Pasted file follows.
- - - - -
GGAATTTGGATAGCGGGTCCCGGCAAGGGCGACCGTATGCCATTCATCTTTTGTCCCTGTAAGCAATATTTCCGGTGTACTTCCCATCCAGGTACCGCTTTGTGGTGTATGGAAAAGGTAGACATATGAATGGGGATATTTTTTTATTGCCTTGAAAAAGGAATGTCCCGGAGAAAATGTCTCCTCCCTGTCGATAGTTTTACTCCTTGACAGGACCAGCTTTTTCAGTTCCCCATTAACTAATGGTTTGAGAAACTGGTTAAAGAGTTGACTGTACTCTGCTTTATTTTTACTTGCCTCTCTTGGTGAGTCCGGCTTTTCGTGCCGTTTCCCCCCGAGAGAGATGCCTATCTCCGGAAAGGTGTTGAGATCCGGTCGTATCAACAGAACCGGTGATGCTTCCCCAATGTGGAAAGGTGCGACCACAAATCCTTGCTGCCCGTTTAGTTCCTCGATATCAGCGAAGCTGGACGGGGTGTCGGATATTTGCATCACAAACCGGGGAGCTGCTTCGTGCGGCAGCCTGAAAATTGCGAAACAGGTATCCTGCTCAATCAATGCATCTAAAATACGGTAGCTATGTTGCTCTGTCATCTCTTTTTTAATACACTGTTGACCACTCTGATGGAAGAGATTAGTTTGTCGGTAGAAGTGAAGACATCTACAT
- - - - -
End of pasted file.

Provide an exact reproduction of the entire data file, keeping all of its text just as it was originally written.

GGAATTTGGATAGCGGGTCCCGGCAAGGGCGACCGTATGCCATTCATCTTTTGTCCCTGTAAGCAATATTTCCGGTGTACTTCCCATCCAGGTACCGCTTTGTGGTGTATGGAAAAGGTAGACATATGAATGGGGATATTTTTTTATTGCCTTGAAAAAGGAATGTCCCGGAGAAAATGTCTCCTCCCTGTCGATAGTTTTACTCCTTGACAGGACCAGCTTTTTCAGTTCCCCATTAACTAATGGTTTGAGAAACTGGTTAAAGAGTTGACTGTACTCTGCTTTATTTTTACTTGCCTCTCTTGGTGAGTCCGGCTTTTCGTGCCGTTTCCCCCCGAGAGAGATGCCTATCTCCGGAAAGGTGTTGAGATCCGGTCGTATCAACAGAACCGGTGATGCTTCCCCAATGTGGAAAGGTGCGACCACAAATCCTTGCTGCCCGTTTAGTTCCTCGATATCAGCGAAGCTGGACGGGGTGTCGGATATTTGCATCACAAACCGGGGAGCTGCTTCGTGCGGCAGCCTGAAAATTGCGAAACAGGTATCCTGCTCAATCAATGCATCTAAAATACGGTAGCTATGTTGCTCTGTCATCTCTTTTTTAATACACTGTTGACCACTCTGATGGAAGAGATTAGTTTGTCGGTAGAAGTGAAGACATCTACAT